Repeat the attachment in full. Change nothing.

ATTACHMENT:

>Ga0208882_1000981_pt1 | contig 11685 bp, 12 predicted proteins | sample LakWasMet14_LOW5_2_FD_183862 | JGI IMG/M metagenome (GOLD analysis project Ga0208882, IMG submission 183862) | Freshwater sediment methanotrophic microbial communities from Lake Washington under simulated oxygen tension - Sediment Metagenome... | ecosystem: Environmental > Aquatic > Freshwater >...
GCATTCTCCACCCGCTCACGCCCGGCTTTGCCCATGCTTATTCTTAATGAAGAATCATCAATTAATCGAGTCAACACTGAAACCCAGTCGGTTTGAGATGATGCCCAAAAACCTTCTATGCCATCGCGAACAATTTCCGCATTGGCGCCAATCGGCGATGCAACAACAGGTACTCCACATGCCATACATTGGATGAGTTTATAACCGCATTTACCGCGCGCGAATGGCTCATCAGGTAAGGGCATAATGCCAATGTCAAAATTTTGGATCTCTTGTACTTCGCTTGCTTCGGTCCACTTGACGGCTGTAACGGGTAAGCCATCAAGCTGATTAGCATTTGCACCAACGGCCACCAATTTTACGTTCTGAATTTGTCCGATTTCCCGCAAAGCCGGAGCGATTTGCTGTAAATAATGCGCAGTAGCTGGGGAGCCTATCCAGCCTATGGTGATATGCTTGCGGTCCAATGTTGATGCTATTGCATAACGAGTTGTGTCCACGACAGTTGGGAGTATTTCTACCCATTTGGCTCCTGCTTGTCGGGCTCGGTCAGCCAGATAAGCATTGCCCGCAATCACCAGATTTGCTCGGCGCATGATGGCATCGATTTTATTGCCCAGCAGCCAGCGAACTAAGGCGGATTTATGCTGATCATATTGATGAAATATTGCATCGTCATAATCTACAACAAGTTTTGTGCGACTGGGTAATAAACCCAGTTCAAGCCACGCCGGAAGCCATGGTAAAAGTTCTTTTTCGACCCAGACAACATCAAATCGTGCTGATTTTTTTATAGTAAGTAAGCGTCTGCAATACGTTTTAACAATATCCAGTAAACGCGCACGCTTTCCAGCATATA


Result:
>Ga0208882_1000981_pt1 | contig 11685 bp, 12 predicted proteins | sample LakWasMet14_LOW5_2_FD_183862 | JGI IMG/M metagenome (GOLD analysis project Ga0208882, IMG submission 183862) | Freshwater sediment methanotrophic microbial communities from Lake Washington under simulated oxygen tension - Sediment Metagenome... | ecosystem: Environmental > Aquatic > Freshwater >...
GCATTCTCCACCCGCTCACGCCCGGCTTTGCCCATGCTTATTCTTAATGAAGAATCATCAATTAATCGAGTCAACACTGAAACCCAGTCGGTTTGAGATGATGCCCAAAAACCTTCTATGCCATCGCGAACAATTTCCGCATTGGCGCCAATCGGCGATGCAACAACAGGTACTCCACATGCCATACATTGGATGAGTTTATAACCGCATTTACCGCGCGCGAATGGCTCATCAGGTAAGGGCATAATGCCAATGTCAAAATTTTGGATCTCTTGTACTTCGCTTGCTTCGGTCCACTTGACGGCTGTAACGGGTAAGCCATCAAGCTGATTAGCATTTGCACCAACGGCCACCAATTTTACGTTCTGAATTTGTCCGATTTCCCGCAAAGCCGGAGCGATTTGCTGTAAATAATGCGCAGTAGCTGGGGAGCCTATCCAGCCTATGGTGATATGCTTGCGGTCCAATGTTGATGCTATTGCATAACGAGTTGTGTCCACGACAGTTGGGAGTATTTCTACCCATTTGGCTCCTGCTTGTCGGGCTCGGTCAGCCAGATAAGCATTGCCCGCAATCACCAGATTTGCTCGGCGCATGATGGCATCGATTTTATTGCCCAGCAGCCAGCGAACTAAGGCGGATTTATGCTGATCATATTGATGAAATATTGCATCGTCATAATCTACAACAAGTTTTGTGCGACTGGGTAATAAACCCAGTTCAAGCCACGCCGGAAGCCATGGTAAAAGTTCTTTTTCGACCCAGACAACATCAAATCGTGCTGATTTTTTTATAGTAAGTAAGCGTCTGCAATACGTTTTAACAATATCCAGTAAACGCGCACGCTTTCCAGCATATA